Email Overload: Declaring Email Bankruptcy

There is a new phenomenon happening behind closed doors in the corporate world. We call it email bankruptcy.

To illustrate, we would challenge you to an experiment. Assuming your email policies allow this, we dare you to simply delete all the email in your inbox that is older than three days and see if it causes you much grief. All of it.

Then wait for 10 days and see how much of it was really important.

Lest you think us extreme, we think you will be surprised with how much of the "work" represented by those emails simply "goes away." After all, much of what is in your inbox represents other people’s priorities, which are usually not the same as yours.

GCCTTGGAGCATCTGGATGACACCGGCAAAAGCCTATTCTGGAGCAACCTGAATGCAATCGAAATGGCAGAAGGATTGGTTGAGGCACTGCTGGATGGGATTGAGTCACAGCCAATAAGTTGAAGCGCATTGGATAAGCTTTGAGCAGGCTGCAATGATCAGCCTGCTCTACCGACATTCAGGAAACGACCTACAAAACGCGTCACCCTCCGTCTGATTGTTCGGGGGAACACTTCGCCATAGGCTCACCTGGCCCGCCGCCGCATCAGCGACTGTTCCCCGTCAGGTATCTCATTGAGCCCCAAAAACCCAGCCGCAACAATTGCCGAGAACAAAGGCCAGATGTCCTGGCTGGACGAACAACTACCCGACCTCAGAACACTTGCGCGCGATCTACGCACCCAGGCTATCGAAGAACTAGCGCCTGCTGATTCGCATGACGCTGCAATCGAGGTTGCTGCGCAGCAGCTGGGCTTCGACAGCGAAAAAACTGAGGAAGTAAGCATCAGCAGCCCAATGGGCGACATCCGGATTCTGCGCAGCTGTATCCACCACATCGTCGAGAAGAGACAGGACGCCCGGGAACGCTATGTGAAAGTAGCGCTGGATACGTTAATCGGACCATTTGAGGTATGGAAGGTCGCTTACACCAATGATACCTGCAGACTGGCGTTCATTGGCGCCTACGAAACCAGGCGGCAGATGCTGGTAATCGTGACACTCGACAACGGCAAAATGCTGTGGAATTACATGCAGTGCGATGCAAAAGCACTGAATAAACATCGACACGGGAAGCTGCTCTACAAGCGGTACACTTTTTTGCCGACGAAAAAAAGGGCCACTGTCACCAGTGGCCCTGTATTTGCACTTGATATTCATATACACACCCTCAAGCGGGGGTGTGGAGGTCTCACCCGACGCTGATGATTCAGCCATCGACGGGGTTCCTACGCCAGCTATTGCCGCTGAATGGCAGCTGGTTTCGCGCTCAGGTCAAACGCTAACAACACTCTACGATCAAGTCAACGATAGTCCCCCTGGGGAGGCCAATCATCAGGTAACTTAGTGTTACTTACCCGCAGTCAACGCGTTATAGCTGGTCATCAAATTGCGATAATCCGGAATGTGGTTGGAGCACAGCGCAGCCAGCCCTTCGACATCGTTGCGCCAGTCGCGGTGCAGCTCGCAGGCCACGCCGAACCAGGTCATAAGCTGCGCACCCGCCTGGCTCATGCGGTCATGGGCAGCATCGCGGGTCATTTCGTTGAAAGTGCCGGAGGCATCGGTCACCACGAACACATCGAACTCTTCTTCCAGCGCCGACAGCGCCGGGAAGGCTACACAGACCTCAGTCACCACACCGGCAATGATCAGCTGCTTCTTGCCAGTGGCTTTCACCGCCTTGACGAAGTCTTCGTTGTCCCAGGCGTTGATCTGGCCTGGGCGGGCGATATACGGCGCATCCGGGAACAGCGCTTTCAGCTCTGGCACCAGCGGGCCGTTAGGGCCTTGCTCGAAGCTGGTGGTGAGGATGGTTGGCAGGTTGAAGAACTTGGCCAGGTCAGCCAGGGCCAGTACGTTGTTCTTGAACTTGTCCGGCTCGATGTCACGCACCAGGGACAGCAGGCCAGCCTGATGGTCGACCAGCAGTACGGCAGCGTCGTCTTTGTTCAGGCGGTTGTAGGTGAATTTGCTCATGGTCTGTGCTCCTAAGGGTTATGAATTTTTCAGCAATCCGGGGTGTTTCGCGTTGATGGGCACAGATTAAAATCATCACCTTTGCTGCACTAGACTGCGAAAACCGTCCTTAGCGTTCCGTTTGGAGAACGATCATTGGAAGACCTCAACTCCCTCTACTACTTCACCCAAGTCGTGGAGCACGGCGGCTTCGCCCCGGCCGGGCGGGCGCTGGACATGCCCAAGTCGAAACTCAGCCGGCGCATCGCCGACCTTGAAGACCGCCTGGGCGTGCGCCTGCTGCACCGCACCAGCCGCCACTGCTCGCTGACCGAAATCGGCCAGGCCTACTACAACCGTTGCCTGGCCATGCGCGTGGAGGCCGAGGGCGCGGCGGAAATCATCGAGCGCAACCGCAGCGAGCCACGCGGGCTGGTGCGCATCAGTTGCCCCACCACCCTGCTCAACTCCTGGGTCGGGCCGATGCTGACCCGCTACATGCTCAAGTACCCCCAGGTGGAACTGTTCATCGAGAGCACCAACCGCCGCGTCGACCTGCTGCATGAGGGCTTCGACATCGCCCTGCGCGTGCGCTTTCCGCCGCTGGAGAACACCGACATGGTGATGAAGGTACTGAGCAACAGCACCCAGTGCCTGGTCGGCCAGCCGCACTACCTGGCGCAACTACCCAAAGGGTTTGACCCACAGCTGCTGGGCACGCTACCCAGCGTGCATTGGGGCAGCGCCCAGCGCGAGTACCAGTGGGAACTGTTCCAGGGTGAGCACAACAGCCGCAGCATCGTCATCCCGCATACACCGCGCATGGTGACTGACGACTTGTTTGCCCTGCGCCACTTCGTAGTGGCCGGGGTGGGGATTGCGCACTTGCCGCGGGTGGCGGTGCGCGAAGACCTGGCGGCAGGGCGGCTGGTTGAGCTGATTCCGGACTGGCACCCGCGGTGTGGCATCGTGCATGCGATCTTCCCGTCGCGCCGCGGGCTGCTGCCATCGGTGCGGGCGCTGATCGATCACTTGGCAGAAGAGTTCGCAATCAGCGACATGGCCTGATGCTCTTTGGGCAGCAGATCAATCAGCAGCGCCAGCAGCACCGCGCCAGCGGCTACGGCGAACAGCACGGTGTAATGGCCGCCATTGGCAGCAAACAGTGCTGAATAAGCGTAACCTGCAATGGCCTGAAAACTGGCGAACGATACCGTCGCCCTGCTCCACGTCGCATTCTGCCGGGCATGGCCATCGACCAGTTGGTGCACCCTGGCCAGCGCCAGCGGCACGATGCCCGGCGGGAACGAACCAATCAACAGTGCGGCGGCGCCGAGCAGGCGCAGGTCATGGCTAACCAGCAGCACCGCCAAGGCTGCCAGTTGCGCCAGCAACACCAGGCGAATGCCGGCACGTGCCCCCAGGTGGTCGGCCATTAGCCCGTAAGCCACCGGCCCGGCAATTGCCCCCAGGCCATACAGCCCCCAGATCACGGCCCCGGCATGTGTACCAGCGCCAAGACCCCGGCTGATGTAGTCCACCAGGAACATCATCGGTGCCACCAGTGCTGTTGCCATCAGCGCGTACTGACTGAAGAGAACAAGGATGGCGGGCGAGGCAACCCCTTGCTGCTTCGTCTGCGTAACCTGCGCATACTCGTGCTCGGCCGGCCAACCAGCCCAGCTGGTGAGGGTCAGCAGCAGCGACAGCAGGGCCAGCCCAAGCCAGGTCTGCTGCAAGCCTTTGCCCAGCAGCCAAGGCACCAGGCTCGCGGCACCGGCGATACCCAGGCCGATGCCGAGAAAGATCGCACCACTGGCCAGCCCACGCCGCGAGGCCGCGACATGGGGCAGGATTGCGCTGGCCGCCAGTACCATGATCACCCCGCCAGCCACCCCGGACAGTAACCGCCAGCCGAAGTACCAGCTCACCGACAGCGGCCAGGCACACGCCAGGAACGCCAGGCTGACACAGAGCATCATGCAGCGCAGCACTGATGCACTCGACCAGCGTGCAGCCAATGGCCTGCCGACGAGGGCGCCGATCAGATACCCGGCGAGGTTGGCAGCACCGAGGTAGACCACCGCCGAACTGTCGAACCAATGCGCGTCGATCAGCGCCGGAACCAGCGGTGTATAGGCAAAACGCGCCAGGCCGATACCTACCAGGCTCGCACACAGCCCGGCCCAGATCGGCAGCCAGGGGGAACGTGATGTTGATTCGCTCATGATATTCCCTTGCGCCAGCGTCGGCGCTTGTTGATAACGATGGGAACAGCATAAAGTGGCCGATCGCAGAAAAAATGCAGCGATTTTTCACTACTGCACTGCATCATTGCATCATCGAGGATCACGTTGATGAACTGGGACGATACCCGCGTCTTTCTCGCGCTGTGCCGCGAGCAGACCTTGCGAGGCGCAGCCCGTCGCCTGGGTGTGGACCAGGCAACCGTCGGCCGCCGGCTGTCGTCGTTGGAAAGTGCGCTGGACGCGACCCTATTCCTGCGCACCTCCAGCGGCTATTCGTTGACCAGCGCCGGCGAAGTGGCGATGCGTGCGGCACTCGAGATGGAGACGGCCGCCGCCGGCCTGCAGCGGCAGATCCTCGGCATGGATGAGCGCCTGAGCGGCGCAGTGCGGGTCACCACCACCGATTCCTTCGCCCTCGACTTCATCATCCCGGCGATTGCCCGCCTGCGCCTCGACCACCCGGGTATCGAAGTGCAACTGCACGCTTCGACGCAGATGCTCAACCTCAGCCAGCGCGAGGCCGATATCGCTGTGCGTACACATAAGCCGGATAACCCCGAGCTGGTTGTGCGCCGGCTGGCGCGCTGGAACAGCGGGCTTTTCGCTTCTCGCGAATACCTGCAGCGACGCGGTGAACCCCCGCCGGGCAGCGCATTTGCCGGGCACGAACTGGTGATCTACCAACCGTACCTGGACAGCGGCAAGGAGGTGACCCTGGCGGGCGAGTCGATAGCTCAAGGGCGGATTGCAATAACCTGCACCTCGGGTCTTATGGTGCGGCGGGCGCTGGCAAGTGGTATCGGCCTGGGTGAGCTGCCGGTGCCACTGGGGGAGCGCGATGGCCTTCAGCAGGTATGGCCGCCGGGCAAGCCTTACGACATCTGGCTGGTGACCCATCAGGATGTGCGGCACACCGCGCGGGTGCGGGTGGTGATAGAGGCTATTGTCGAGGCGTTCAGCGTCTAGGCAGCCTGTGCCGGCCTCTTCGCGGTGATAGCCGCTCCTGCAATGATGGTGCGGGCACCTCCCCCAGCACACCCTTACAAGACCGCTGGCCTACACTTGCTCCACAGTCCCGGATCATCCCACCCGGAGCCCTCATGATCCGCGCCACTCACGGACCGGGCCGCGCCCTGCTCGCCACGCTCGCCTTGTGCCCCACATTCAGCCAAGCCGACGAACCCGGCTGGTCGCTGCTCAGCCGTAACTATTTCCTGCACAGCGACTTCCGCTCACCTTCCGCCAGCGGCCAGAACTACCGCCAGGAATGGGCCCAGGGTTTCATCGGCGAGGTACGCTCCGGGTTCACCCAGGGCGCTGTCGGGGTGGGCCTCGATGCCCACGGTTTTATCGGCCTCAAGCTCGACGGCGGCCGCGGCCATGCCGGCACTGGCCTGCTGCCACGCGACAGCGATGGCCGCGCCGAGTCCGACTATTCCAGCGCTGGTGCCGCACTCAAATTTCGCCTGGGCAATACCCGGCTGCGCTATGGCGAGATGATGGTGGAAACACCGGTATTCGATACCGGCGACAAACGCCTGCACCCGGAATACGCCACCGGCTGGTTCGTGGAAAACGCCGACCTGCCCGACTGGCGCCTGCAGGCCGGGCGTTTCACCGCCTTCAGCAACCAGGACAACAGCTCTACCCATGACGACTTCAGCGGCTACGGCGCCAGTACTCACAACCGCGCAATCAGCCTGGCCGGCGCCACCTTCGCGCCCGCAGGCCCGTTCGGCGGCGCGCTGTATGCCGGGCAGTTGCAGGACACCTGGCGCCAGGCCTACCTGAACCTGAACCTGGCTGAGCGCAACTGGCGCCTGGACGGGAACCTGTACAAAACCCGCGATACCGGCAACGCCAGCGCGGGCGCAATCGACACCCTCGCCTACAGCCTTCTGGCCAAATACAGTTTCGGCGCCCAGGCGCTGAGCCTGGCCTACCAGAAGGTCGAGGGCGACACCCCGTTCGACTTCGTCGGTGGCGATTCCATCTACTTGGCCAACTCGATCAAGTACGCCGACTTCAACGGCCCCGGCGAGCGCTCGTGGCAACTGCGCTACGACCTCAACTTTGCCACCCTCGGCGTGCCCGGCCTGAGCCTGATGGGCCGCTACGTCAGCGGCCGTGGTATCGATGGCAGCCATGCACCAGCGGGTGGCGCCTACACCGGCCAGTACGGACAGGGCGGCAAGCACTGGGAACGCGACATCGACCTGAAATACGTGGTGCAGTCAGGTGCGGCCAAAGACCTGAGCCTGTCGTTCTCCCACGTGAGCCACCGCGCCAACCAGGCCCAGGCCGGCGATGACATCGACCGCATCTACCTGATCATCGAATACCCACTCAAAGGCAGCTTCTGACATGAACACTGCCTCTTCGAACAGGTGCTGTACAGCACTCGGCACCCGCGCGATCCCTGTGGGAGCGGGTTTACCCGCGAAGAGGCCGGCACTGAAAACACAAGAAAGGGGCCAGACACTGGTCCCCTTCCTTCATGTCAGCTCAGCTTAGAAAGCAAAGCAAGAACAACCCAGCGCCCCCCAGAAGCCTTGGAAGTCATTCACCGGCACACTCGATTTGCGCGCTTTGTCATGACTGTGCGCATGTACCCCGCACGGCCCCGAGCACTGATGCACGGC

We are hearing of more and more people who have added a regular declaration of email bankruptcy to their strategies in trying to cope with information overload.

Taming your inbox is hard, but it's a necessary step if you are to increase your productivity and sanity.

... David Sengupta

One Comment

  1. Posted July 26, 2008 at 8:59 PM | Permalink

    Hi David,

    I think this is an interesting thought exercise and I’ve seen others’ do it. You are right that in the grand scheme of things, not much bad will happen most of the time from doing this. Furthermore, I agree that email represents’ OPP (other peoples’ priorities) 🙂

    However, I do think the issue is the fear of missing the one important email that might happen every now and then. I don’t know if it’s happened to you, but I have had situations where a mis-categorized junk email (for me or for my recipient) caused major problems in meeting scheduling, etc.

    Also, I do feel like responding to email is just plain good manners, but I’m sure my view is antiquated.


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